What if we all gave it a try this new year? To be authentically ourselves? To like what we like and not apologize? To follow the leads God gives us? To stop thinking about what the others will think?
To just be.
What might that look like for you? What part of yourself do you try to fix or hide for others? What are you most excited to authentically be this year? Share your adventures in the comments below!
A Grown-Up Charlie Brown Christmas
My favorite Christmas movie is A Charlie Brown Christmas. It’s not overly long or even overly complicated, and yet it has held up for decades, still touching today’s generation as much as it did the ones before.
As I watched it this year, it occurred to me that it might be even more meaningful to me as an adult.
Each year, no matter how old we are, we look forward to the coming of Christmas. We’ve been counting down the days since last Christmas even, or at least since we took the decorations down and packed them all away.
But whether we like it or not, Christmas can come with some problems.
Problems that never crossed our mind as a child can interrupt even the most exciting of moments.
Maybe someone’s no longer with us who ought to be, and the hole just feels bigger at Christmas.
Maybe the people who are with us aren’t who they ought to be, and coming together for a holiday is more like preparing for war.
Maybe you’ve lost a job or stuck in a job that brings you as much stress as being without.
Despite what we want to believe, the hardships that follow us throughout the year don’t magically vanish around Christmas.
Sometimes, if anything, they seem larger.
Charlie Brown gets it. He confesses to Lucy, “My trouble is Christmas. I just don’t understand it. Instead of feeling happy, I feel sort of let down.”
Of course, Lucy suggests all he needs is involvement. But directing the local Christmas play or even going out to select a Christmas tree doesn’t solve his problem. If anything, it makes things worse.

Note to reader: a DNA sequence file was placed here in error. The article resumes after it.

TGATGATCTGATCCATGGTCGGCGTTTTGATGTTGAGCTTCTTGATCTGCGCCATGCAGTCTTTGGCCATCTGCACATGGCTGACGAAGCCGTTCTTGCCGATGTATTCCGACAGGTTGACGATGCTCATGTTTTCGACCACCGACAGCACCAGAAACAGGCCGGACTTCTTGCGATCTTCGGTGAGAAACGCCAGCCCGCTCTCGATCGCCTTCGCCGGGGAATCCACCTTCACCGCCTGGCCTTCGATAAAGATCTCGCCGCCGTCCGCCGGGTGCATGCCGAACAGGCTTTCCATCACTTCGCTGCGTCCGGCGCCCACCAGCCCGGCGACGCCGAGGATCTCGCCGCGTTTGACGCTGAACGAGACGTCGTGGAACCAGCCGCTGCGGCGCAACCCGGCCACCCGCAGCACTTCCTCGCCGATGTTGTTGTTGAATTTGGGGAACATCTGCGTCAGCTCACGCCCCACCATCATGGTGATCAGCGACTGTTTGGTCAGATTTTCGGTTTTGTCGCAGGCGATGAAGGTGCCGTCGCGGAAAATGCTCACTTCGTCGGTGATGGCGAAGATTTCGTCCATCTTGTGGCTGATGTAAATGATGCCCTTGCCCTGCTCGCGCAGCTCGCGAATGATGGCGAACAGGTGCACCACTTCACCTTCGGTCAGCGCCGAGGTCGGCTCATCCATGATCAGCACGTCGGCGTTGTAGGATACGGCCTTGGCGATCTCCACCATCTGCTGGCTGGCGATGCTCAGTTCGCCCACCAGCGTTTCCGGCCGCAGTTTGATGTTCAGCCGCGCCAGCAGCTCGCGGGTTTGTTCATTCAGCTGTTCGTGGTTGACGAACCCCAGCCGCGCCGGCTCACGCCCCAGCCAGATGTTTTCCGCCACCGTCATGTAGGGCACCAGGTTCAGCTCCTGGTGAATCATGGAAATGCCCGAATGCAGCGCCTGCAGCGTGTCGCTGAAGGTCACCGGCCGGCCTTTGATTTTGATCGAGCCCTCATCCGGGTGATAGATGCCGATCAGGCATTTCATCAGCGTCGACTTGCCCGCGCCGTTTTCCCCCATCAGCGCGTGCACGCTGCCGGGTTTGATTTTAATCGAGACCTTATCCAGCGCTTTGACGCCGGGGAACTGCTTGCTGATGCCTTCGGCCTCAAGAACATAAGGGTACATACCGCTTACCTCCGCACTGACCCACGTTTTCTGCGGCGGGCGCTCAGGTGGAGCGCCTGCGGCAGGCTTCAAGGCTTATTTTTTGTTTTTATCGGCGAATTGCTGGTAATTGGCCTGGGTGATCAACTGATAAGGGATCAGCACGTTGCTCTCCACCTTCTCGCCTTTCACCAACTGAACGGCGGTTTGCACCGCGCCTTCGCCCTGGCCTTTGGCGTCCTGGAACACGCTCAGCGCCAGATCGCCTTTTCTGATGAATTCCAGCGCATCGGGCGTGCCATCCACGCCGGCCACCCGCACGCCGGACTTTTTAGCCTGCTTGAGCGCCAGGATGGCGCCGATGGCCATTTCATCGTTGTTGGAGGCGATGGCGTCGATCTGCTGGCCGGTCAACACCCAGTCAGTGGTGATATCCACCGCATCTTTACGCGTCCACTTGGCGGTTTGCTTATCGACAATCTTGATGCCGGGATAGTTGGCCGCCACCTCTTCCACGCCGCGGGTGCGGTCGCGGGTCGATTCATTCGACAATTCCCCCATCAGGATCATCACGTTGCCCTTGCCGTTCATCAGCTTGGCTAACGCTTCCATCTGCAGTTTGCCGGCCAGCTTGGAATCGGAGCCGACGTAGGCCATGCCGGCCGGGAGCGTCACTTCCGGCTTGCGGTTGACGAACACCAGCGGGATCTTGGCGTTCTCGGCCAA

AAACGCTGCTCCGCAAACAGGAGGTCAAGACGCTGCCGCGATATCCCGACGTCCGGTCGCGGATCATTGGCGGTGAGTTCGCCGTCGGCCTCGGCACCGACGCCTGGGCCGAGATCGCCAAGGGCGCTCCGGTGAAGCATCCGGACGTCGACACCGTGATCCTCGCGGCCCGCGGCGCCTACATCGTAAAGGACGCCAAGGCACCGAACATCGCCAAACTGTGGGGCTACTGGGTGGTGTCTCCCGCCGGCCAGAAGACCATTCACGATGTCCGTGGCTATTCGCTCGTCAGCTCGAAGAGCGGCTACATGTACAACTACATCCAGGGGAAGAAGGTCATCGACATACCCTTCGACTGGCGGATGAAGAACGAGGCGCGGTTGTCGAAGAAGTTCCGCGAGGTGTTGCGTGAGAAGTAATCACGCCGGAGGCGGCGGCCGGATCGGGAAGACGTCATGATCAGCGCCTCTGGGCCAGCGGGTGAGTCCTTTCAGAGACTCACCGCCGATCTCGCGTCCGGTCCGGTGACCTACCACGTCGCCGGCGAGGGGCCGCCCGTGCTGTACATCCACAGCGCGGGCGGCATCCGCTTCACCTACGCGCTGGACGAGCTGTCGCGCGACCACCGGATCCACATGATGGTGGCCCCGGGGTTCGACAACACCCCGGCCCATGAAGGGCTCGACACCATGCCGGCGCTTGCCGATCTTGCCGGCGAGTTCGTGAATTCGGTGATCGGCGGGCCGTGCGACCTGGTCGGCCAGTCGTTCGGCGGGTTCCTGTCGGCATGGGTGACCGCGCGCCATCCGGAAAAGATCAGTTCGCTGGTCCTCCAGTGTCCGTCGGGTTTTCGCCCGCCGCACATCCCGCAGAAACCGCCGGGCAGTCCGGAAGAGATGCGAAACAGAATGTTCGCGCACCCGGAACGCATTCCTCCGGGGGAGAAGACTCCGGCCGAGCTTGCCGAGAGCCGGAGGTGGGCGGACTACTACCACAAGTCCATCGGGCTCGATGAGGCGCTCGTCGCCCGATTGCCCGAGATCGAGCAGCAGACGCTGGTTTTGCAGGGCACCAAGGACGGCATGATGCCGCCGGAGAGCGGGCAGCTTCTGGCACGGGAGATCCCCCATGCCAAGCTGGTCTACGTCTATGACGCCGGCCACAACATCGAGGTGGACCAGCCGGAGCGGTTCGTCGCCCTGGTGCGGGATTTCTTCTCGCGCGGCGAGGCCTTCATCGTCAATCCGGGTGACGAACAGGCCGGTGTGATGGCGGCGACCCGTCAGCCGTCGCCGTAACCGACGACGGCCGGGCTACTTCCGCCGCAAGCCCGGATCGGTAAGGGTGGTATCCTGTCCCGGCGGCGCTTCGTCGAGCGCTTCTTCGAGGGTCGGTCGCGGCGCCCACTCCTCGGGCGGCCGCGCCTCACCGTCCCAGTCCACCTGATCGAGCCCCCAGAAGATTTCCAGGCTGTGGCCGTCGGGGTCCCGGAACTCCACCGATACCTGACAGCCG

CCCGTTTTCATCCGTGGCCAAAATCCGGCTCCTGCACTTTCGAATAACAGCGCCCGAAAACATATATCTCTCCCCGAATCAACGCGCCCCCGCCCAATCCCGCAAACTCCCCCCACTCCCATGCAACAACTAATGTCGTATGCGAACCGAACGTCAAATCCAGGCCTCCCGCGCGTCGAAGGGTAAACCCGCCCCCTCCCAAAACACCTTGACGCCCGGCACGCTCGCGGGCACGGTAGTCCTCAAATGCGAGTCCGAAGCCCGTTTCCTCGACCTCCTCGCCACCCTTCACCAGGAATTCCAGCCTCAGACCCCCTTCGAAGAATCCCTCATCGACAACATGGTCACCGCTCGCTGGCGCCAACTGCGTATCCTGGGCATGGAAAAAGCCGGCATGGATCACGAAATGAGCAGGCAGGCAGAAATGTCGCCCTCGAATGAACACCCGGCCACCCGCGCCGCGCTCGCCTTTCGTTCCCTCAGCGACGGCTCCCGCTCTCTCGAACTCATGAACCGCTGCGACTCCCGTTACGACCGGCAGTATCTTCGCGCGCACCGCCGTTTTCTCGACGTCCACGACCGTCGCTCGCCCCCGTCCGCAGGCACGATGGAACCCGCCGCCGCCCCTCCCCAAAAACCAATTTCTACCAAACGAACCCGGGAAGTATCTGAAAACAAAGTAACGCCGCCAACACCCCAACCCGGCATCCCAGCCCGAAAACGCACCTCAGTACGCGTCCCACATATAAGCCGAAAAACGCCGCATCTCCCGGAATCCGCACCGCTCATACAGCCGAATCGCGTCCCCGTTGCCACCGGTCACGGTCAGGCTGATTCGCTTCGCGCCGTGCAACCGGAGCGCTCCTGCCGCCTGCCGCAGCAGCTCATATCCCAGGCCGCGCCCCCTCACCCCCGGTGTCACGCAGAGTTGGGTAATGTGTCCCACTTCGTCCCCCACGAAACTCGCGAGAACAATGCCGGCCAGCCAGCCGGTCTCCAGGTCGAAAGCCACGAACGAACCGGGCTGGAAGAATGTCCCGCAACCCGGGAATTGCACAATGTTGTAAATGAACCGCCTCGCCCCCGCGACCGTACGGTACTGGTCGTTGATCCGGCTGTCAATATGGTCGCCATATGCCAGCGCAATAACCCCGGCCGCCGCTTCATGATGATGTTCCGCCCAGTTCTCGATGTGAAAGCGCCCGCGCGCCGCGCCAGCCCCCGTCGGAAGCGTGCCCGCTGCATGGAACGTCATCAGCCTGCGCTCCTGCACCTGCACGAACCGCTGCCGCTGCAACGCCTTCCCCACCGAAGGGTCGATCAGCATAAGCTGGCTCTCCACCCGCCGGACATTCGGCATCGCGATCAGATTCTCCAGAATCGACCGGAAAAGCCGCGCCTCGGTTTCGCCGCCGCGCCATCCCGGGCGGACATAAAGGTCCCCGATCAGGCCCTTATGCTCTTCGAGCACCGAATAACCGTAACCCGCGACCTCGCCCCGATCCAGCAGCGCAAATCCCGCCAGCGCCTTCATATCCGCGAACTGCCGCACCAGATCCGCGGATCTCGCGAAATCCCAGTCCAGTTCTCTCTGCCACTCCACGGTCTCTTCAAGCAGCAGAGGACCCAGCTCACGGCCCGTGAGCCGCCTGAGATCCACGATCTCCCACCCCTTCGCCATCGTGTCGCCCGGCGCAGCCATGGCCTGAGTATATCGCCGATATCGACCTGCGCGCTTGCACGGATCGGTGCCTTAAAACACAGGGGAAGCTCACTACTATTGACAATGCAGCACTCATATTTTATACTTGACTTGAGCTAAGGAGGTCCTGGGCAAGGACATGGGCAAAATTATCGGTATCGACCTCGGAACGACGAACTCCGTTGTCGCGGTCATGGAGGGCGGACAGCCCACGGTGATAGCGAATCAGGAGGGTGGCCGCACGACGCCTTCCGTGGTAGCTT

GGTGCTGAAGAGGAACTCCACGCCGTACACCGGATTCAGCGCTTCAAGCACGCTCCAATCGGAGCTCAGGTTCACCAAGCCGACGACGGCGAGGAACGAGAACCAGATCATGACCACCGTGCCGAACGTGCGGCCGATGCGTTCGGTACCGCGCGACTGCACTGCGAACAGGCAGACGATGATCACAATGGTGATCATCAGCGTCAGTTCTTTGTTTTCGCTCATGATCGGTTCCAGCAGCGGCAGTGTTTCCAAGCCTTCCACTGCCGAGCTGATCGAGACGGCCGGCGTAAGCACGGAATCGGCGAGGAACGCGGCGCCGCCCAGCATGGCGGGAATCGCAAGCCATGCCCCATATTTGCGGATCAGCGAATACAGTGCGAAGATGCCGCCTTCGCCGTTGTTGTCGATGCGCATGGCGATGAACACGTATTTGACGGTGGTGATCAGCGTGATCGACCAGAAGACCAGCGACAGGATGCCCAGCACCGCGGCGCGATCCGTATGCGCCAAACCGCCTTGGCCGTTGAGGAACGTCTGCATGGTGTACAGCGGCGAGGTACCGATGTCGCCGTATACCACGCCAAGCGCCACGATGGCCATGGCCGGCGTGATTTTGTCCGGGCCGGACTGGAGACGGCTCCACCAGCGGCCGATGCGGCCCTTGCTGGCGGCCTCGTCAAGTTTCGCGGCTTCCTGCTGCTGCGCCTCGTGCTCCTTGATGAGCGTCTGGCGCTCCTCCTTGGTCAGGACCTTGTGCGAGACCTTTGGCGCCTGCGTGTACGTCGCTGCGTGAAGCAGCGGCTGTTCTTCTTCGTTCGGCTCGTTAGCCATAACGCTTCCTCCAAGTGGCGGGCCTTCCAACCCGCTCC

Maybe you feel let down, too. Maybe the traditions you’ve looked forward to all year just aren’t ringing the same for whatever reason. So you pull back and withdraw, or you frantically charge forward, scheduling more and more on the calendar to fill the gap between you and Christmas.
Because even the sweetest of traditions was never meant to solve our problems. They were never meant to take our hardship away.
Christmas plays, Christmas trees, and whatever else comes with this season are only little bits of joy. Signposts in the snow that remind us what truly will ease our burdens.
As Linus reminded Charlie Brown, Christmas isn’t about any of those things. Christmas is about what we read in Luke chapter two. “That’s what Christmas is really about.”
It’s not a something, it’s a Someone. A Someone who will never let us down. A Someone who never leaves us, not at Christmas, not at any other time of the year. And all the things we look forward to are little slivers of the joy He has promised for us now and forever.